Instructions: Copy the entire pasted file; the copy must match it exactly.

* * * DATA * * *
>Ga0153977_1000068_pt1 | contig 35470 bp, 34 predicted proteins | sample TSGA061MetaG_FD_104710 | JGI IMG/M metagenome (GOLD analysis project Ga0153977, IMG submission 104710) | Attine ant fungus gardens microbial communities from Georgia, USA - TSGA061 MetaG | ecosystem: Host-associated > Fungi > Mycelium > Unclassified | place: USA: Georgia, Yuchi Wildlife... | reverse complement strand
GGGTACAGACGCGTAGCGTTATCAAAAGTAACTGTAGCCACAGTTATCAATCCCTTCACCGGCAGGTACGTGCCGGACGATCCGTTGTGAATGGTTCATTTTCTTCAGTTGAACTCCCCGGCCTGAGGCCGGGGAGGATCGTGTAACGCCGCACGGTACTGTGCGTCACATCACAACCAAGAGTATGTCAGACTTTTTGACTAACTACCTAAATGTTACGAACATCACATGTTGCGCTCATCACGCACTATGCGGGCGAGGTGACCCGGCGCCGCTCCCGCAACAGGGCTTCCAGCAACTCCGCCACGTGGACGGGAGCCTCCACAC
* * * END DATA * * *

>Ga0153977_1000068_pt1 | contig 35470 bp, 34 predicted proteins | sample TSGA061MetaG_FD_104710 | JGI IMG/M metagenome (GOLD analysis project Ga0153977, IMG submission 104710) | Attine ant fungus gardens microbial communities from Georgia, USA - TSGA061 MetaG | ecosystem: Host-associated > Fungi > Mycelium > Unclassified | place: USA: Georgia, Yuchi Wildlife... | reverse complement strand
GGGTACAGACGCGTAGCGTTATCAAAAGTAACTGTAGCCACAGTTATCAATCCCTTCACCGGCAGGTACGTGCCGGACGATCCGTTGTGAATGGTTCATTTTCTTCAGTTGAACTCCCCGGCCTGAGGCCGGGGAGGATCGTGTAACGCCGCACGGTACTGTGCGTCACATCACAACCAAGAGTATGTCAGACTTTTTGACTAACTACCTAAATGTTACGAACATCACATGTTGCGCTCATCACGCACTATGCGGGCGAGGTGACCCGGCGCCGCTCCCGCAACAGGGCTTCCAGCAACTCCGCCACGTGGACGGGAGCCTCCACAC